Are there standard approaches to persisting data for every hit that a web app receives? This would be for analytics purposes (as a better alternative to log mining down the road).

Seems like Redis would be a must. Is it advisable to also use a different DB server for that table, or would Redis be enough to mitigate the impact on the main DB?

Also, how common is this practice? Seems like a no brainer for businesses who want to better understand their users, but I haven't read much about it.

  • 1
    why do you think redis is a must? Nov 21, 2012 at 5:00
  • @Broken Seems like you'd want to avoid writing to the db as much as possible, which Redis would accomplish by only writing periodically as opposed to writing on every user action. In practice I'm not sure what difference it would make, but it seems like a good use case for Redis.
    – bevanb
    Nov 21, 2012 at 5:07
  • 2
    These analytics can almost always be processed effectively from standard server logs
    – rvalue
    Nov 21, 2012 at 5:13
  • @rvalue Log mining seems suboptimal. Lots of overhead in making sense of data that could have easily been stored in usable form beforehand (and real time rather than some long background job).
    – bevanb
    Nov 21, 2012 at 5:26
  • I don't think Redis is a must. We custom roll our own analytics stuff.
    – Deco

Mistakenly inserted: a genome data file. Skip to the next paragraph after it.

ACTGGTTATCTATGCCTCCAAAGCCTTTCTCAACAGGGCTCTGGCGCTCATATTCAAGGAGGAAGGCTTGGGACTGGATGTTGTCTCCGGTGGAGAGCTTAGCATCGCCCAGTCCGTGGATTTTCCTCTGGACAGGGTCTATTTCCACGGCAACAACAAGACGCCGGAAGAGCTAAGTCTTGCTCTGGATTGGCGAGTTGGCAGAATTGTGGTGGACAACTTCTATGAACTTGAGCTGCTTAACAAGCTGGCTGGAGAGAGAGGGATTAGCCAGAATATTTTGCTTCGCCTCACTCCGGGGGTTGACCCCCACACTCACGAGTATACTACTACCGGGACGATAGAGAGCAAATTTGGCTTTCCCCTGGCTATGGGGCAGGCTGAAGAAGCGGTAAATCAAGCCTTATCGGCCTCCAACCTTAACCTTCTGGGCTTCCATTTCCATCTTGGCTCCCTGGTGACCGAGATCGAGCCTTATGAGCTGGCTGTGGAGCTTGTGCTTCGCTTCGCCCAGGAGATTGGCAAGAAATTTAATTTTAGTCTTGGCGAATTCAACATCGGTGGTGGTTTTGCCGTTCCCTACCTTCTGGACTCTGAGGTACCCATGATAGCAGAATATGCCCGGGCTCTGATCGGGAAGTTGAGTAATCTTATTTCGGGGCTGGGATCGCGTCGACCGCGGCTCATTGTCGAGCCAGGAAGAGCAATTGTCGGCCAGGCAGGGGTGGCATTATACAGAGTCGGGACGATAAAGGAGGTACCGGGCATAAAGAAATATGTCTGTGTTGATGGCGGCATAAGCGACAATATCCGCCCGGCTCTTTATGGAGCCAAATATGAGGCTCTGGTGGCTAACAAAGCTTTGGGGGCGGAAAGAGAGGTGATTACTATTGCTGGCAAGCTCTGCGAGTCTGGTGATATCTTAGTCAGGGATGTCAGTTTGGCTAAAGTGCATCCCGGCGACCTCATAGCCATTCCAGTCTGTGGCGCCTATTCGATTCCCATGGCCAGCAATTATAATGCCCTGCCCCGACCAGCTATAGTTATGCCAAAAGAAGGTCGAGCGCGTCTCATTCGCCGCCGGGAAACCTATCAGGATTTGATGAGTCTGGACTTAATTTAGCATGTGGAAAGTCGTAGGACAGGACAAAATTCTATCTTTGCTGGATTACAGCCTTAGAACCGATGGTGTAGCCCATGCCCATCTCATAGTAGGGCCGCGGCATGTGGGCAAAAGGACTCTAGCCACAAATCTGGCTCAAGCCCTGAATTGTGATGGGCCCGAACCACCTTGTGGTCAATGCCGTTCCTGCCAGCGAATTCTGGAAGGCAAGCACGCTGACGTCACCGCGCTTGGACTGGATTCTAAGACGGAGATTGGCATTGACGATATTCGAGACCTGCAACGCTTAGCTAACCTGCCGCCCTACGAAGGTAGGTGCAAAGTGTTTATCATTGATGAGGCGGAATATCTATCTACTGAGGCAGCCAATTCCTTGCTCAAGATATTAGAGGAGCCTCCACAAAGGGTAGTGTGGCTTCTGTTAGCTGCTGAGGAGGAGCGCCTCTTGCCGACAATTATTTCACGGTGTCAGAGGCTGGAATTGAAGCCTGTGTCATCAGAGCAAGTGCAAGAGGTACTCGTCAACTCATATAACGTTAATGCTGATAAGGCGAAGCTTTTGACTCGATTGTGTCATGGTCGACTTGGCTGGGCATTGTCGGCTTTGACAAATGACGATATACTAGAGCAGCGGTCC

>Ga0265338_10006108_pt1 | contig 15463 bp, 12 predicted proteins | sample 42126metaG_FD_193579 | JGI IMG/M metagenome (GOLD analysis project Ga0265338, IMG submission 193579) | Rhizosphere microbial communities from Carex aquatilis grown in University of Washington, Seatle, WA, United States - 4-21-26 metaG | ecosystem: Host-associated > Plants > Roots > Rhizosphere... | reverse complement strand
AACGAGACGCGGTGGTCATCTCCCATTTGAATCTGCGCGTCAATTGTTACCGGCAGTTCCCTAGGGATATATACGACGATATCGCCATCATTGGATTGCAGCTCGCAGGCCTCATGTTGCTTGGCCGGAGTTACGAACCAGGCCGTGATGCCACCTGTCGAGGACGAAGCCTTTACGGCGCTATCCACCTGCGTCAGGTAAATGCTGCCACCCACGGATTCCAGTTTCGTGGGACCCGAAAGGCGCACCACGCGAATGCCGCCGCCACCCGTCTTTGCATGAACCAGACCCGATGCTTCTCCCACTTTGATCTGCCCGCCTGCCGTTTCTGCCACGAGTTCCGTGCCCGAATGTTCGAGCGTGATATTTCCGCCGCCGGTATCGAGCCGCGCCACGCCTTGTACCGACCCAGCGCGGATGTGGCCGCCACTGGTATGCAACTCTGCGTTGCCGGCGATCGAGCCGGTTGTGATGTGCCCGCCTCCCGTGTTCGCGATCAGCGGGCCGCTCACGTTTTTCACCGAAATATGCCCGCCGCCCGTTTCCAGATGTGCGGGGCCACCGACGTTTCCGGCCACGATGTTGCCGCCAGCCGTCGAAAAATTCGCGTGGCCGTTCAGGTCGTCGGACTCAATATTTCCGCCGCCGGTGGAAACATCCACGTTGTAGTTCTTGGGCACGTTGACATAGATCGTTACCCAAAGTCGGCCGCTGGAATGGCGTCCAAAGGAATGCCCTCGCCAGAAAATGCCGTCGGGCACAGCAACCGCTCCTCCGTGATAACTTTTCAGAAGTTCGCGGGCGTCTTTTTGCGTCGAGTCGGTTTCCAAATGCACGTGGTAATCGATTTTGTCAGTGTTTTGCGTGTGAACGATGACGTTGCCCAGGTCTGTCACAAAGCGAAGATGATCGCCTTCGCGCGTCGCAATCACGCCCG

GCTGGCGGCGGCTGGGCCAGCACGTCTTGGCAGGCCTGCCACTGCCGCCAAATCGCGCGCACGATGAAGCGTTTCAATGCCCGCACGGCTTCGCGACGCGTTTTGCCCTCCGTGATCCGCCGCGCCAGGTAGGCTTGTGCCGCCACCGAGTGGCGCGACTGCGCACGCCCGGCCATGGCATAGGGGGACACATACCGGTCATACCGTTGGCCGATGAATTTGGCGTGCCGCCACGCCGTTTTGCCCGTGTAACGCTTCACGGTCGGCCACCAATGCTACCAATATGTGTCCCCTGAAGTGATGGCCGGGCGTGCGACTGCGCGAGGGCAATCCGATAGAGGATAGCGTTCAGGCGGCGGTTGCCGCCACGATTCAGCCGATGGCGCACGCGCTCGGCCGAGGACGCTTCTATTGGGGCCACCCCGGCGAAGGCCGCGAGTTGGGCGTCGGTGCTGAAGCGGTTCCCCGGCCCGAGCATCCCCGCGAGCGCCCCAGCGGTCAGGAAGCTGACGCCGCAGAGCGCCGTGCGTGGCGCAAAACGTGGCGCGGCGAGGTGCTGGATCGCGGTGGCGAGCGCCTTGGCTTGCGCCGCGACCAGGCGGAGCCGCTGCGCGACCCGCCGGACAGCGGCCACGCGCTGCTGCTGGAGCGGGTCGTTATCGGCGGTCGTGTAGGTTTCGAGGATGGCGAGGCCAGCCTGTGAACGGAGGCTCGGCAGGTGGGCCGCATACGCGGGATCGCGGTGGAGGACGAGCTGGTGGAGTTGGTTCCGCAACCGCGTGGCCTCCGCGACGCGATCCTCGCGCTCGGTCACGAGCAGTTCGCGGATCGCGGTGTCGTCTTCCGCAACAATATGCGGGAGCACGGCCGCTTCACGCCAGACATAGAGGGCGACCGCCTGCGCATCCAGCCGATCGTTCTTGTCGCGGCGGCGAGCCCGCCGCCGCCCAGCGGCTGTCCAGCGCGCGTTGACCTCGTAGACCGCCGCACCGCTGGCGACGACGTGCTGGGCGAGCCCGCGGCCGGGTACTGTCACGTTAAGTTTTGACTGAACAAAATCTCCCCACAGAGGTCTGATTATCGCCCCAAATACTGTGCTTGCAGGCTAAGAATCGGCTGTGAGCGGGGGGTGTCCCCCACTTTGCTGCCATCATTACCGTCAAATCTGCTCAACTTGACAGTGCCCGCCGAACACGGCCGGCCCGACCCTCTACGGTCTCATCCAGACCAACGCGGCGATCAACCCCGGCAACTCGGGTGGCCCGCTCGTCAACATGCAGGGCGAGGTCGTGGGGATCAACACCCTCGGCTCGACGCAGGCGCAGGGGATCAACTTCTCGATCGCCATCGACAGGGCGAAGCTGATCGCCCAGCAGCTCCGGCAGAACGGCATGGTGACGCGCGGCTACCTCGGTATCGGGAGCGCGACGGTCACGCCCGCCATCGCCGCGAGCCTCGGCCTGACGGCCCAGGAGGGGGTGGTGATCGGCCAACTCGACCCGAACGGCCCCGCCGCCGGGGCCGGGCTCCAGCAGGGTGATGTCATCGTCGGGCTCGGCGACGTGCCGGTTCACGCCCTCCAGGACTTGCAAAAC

Nov 21, 2012 at 5:38

2 Answers 2


I think it's far more common to just use conventional logging to a textfile. Most webservers can log all the requests. You can analyze those external to any application that handles the requests.

Just keep it cheap and simple. You could still use Redis when making a reporting solution by importing the log files.


Use a service layer

tl;dr - log errors on the server-side, log analytics by sending an ajax request to a data tracking service from the client-side.

Just create a thin service layer to track data and fire an AJAX request to it from your site.

The request will contain all the data you want, just create a database to log the specific attributes you want.

Isn't that the basic concept behind most statistic tracking services? A request contains a lot of information about the user.

It won't provide error tracking but that's what the server logs are supposed to be for in the first place.

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